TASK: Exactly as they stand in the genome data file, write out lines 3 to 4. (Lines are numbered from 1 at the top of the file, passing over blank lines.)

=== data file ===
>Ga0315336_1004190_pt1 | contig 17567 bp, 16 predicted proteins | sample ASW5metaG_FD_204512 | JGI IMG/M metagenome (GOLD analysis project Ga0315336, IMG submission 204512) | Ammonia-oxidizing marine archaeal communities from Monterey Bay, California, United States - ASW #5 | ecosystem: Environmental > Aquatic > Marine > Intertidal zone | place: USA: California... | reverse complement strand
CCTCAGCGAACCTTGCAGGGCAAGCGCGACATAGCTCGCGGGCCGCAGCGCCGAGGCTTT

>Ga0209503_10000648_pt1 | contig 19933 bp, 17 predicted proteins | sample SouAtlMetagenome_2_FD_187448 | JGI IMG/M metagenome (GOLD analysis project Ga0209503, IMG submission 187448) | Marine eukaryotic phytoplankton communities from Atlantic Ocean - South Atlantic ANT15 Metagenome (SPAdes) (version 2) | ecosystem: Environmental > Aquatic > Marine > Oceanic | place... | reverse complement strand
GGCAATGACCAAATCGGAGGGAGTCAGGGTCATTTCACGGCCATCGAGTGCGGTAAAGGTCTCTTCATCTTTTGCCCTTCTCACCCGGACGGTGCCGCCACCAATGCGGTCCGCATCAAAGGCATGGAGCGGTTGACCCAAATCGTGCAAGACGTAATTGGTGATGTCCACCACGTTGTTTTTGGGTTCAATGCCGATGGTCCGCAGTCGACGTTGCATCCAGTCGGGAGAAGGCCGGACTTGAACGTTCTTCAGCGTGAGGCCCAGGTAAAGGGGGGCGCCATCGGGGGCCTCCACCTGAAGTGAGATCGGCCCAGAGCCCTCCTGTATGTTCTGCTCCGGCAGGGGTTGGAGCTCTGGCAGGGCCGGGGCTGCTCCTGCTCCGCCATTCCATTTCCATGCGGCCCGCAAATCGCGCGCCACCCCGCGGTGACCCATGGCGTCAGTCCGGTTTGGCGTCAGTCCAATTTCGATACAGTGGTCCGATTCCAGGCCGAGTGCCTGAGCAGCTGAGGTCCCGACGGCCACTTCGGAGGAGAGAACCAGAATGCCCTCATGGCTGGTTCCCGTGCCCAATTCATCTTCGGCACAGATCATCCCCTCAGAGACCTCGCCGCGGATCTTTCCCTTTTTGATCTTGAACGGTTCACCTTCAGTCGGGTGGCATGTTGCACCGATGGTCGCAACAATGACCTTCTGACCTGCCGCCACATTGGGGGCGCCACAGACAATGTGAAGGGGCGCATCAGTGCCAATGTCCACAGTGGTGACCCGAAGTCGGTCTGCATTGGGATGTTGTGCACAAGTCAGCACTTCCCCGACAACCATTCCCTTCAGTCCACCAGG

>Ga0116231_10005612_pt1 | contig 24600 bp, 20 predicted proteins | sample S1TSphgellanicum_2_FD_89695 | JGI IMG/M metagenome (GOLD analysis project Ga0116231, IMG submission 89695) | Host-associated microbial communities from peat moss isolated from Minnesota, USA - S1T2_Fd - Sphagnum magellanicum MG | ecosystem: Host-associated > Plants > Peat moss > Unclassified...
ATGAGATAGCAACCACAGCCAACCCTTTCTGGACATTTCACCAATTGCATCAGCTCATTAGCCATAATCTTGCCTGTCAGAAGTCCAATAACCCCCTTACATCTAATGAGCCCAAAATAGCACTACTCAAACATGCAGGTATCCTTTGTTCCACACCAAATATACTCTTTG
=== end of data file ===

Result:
>Ga0209503_10000648_pt1 | contig 19933 bp, 17 predicted proteins | sample SouAtlMetagenome_2_FD_187448 | JGI IMG/M metagenome (GOLD analysis project Ga0209503, IMG submission 187448) | Marine eukaryotic phytoplankton communities from Atlantic Ocean - South Atlantic ANT15 Metagenome (SPAdes) (version 2) | ecosystem: Environmental > Aquatic > Marine > Oceanic | place... | reverse complement strand
GGCAATGACCAAATCGGAGGGAGTCAGGGTCATTTCACGGCCATCGAGTGCGGTAAAGGTCTCTTCATCTTTTGCCCTTCTCACCCGGACGGTGCCGCCACCAATGCGGTCCGCATCAAAGGCATGGAGCGGTTGACCCAAATCGTGCAAGACGTAATTGGTGATGTCCACCACGTTGTTTTTGGGTTCAATGCCGATGGTCCGCAGTCGACGTTGCATCCAGTCGGGAGAAGGCCGGACTTGAACGTTCTTCAGCGTGAGGCCCAGGTAAAGGGGGGCGCCATCGGGGGCCTCCACCTGAAGTGAGATCGGCCCAGAGCCCTCCTGTATGTTCTGCTCCGGCAGGGGTTGGAGCTCTGGCAGGGCCGGGGCTGCTCCTGCTCCGCCATTCCATTTCCATGCGGCCCGCAAATCGCGCGCCACCCCGCGGTGACCCATGGCGTCAGTCCGGTTTGGCGTCAGTCCAATTTCGATACAGTGGTCCGATTCCAGGCCGAGTGCCTGAGCAGCTGAGGTCCCGACGGCCACTTCGGAGGAGAGAACCAGAATGCCCTCATGGCTGGTTCCCGTGCCCAATTCATCTTCGGCACAGATCATCCCCTCAGAGACCTCGCCGCGGATCTTTCCCTTTTTGATCTTGAACGGTTCACCTTCAGTCGGGTGGCATGTTGCACCGATGGTCGCAACAATGACCTTCTGACCTGCCGCCACATTGGGGGCGCCACAGACAATGTGAAGGGGCGCATCAGTGCCAATGTCCACAGTGGTGACCCGAAGTCGGTCTGCATTGGGATGTTGTGCACAAGTCAGCACTTCCCCGACAACCATTCCCTTCAGTCCACCAGG